What Is the Pre-existing Condition Exclusion Period?
The pre-existing condition exclusion period is a health insurance provision that limits or excludes benefits for a period of time. The determination is based on the policyholder having a medical condition prior to enrolling in a health plan. The Affordable Care Act (ACA) drastically curtailed pre-existing exclusion periods, but they can still occur.
- In the past, if individuals could prove that they had creditable coverage before joining the new plan, the exclusion period could be waived.
- Some insurance carriers still have pre-existing condition exclusion periods but not many, thanks to the passage of the ACA.
- Insurers in some states could have restrictions added on whether they can include a pre-existing condition exclusion period.
- Today, insurers cannot deny coverage to somebody based on pre-existing conditions, nor charge more.
- A pre-existing condition is any health problem or ailment that was previously diagnosed at the time of applying for coverage.
How the Pre-existing Condition Exclusion Period Works
A pre-existing condition exclusion period limits the number of benefits that an insurer has to provide for specific medical conditions and does not apply to medical benefits afforded by a health insurance policy for other types of care.
For example, a policyholder may be excluded from receiving benefits for a pre-existing heart condition for a period of months after starting a policy, but may still receive care for conditions that don't qualify as pre-existing, such as the flu.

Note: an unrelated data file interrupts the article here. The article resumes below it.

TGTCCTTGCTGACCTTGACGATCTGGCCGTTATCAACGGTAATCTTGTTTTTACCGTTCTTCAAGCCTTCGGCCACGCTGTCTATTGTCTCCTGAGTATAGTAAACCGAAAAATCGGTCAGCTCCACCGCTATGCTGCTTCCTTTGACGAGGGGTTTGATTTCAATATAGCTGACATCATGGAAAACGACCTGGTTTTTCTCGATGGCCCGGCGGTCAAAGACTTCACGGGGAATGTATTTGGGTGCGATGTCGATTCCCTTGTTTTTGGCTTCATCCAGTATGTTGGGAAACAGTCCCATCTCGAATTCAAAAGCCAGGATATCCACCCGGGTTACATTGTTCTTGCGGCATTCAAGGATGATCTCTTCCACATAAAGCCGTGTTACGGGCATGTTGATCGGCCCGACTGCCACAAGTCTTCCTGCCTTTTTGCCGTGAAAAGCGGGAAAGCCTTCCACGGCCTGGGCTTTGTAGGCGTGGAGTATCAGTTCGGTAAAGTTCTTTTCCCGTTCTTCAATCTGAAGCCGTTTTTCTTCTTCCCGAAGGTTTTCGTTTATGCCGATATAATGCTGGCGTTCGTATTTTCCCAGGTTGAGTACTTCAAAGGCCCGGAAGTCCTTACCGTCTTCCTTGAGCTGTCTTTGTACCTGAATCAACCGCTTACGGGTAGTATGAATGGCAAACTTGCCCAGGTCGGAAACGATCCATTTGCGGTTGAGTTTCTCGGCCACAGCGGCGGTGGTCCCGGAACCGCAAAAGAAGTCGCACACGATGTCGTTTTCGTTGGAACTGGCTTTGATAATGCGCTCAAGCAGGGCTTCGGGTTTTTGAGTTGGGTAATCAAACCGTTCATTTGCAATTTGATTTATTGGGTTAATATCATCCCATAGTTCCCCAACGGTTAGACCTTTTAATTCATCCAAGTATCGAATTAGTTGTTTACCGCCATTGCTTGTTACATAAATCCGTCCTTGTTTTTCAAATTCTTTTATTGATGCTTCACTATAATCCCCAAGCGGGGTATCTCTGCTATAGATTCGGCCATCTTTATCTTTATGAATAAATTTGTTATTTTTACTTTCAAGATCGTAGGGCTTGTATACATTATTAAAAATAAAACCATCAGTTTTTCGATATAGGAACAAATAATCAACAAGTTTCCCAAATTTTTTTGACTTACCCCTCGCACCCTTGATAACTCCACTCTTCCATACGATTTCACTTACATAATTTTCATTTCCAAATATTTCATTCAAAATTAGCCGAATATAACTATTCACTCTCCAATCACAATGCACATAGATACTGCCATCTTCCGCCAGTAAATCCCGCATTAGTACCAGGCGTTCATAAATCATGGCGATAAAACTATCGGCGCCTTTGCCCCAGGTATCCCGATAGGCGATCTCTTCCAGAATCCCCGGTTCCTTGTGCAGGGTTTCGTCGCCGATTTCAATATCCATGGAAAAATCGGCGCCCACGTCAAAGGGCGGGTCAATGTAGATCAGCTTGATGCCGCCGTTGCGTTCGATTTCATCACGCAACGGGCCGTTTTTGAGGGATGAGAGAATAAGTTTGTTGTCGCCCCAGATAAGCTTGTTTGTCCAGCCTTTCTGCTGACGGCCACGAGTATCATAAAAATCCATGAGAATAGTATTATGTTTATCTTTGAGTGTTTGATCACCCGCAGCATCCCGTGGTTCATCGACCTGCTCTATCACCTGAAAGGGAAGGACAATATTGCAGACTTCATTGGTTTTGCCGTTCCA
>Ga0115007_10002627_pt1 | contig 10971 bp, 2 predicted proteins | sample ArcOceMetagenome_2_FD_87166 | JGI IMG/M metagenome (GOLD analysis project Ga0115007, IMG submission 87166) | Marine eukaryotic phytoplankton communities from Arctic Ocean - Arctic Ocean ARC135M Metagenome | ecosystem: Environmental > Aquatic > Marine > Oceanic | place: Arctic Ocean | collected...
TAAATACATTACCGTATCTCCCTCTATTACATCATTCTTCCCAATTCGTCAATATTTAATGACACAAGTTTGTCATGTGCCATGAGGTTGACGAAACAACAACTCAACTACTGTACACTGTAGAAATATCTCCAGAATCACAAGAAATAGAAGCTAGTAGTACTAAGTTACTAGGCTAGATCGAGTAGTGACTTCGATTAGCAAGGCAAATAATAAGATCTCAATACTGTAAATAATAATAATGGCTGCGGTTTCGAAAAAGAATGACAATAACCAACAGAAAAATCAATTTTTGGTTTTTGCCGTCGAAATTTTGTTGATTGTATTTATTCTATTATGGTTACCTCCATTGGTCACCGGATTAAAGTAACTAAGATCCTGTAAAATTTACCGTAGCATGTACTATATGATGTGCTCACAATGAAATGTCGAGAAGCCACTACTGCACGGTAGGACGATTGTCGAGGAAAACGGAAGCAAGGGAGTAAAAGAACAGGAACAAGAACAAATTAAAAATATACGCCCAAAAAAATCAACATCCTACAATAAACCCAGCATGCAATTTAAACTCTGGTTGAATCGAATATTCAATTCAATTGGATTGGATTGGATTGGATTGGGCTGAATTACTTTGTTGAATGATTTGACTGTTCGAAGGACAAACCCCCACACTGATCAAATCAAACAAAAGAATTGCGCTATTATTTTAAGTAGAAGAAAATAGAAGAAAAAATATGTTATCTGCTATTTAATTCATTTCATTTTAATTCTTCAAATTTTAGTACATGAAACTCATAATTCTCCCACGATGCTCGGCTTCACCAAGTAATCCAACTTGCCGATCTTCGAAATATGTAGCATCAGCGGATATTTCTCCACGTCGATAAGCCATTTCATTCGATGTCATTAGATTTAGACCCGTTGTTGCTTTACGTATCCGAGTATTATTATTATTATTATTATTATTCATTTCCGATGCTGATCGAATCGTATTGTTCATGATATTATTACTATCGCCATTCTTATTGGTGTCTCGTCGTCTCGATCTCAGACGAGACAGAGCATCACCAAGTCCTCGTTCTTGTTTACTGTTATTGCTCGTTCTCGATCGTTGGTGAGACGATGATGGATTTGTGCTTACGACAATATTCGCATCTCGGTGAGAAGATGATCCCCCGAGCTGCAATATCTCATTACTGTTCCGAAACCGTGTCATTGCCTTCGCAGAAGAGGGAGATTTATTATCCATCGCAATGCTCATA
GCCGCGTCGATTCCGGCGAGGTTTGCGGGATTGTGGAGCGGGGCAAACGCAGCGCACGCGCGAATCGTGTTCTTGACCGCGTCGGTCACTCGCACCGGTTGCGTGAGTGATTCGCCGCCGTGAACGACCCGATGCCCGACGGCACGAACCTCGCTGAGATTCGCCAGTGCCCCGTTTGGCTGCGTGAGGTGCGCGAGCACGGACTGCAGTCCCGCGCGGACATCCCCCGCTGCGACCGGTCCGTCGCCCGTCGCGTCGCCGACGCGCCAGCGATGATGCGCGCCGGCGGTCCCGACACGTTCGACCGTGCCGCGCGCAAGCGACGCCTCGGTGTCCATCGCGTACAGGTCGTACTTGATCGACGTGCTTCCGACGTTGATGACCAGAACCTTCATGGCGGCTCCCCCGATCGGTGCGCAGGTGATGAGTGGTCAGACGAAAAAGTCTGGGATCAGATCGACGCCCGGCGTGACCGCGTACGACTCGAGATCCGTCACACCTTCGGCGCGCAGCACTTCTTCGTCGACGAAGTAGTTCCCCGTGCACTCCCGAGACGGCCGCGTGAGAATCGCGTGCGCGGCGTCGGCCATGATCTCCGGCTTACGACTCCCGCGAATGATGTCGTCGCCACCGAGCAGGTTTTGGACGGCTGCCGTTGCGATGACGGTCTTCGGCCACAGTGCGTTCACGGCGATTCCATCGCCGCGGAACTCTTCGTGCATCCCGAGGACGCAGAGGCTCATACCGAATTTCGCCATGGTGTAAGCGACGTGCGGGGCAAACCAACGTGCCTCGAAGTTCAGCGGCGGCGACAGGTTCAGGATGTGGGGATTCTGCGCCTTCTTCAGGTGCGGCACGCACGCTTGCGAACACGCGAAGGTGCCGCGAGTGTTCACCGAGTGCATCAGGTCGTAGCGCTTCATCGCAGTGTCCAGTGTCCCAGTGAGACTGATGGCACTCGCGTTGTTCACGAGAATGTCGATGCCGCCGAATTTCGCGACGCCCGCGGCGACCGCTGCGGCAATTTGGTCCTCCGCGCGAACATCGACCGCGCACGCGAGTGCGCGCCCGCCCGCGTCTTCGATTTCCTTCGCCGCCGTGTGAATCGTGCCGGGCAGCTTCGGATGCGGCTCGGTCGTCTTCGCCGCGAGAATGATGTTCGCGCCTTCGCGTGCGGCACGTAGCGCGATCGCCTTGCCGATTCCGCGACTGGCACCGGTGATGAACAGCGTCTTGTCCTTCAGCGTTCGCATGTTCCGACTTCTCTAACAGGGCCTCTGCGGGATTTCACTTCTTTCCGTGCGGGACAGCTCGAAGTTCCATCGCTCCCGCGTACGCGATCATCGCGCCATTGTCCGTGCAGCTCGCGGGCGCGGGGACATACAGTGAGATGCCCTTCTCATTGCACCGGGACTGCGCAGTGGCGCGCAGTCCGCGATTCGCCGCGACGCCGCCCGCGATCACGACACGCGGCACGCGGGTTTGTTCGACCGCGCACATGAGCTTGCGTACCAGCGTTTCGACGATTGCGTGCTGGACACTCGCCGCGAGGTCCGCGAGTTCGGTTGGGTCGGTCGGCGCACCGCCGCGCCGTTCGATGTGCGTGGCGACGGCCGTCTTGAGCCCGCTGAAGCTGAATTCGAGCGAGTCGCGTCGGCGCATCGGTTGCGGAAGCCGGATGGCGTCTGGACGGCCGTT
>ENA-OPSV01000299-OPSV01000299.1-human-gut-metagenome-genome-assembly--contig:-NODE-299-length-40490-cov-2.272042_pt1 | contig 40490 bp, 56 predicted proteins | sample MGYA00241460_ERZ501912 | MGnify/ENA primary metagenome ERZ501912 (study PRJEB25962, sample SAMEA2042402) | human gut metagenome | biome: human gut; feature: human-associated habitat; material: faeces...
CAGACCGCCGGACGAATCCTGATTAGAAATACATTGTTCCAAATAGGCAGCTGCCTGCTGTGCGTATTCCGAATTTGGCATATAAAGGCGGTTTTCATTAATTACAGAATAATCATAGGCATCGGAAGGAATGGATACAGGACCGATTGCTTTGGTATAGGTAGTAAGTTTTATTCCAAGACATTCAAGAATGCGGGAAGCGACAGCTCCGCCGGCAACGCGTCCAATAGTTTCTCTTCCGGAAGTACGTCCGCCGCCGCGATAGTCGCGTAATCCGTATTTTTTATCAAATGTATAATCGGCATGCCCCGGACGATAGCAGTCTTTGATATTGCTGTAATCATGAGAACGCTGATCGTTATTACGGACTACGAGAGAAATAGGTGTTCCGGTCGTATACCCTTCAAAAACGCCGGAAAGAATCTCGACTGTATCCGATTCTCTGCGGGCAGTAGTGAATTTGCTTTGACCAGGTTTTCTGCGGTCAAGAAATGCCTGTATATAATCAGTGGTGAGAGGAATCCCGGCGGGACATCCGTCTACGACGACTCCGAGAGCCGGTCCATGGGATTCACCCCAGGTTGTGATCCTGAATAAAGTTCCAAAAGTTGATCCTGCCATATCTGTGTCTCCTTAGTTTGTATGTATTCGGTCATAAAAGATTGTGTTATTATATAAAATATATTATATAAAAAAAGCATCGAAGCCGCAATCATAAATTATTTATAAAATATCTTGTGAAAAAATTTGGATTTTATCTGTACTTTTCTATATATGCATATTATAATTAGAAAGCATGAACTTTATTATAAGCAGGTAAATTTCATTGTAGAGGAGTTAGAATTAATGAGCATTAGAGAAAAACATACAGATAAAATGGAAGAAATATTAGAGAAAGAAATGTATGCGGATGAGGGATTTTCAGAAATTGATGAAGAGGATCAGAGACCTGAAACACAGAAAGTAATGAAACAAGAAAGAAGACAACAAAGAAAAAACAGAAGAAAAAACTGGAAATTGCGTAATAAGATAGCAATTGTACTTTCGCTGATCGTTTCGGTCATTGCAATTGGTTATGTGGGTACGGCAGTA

All Health Insurance Marketplace plans must cover treatment for pre-existing medical conditions. Medicare also typically covers pre-existing conditions without lengthy waitlists.
Conditions for Exclusion
The Health Insurance Portability and Accountability Act of 1996 (HIPAA) requires insurers to provide coverage to individuals in group health plans and places restrictions on how insurers can restrict some benefits.
Prior to HIPAA, workers with chronic health problems or ongoing treatments and medication often felt forced to stay in their current job because a new employer's health plan could impose a long wait for coverage or refuse to cover any cost for the condition at all. The act set guidelines on how and when insurers could exclude health coverage from individuals who had pre-existing conditions before joining the policy.
HIPAA did allow insurers to refuse to cover pre-existing medical conditions for up to the first 12 months after enrollment, or 18 months in the case of late enrollment.
Pre-existing condition exclusion periods are regulated policy features, meaning that the insurer is likely to have an upper limit on the period of time for which the exclusion period will last.
Reducing the Pre-existing Condition Exclusion Period
Individuals can reduce the pre-existing condition exclusion period by proving that they had creditable coverage before joining the new plan, usually with a certificate of continuous coverage from the previous insurer, which may also be able to offer other forms of proof.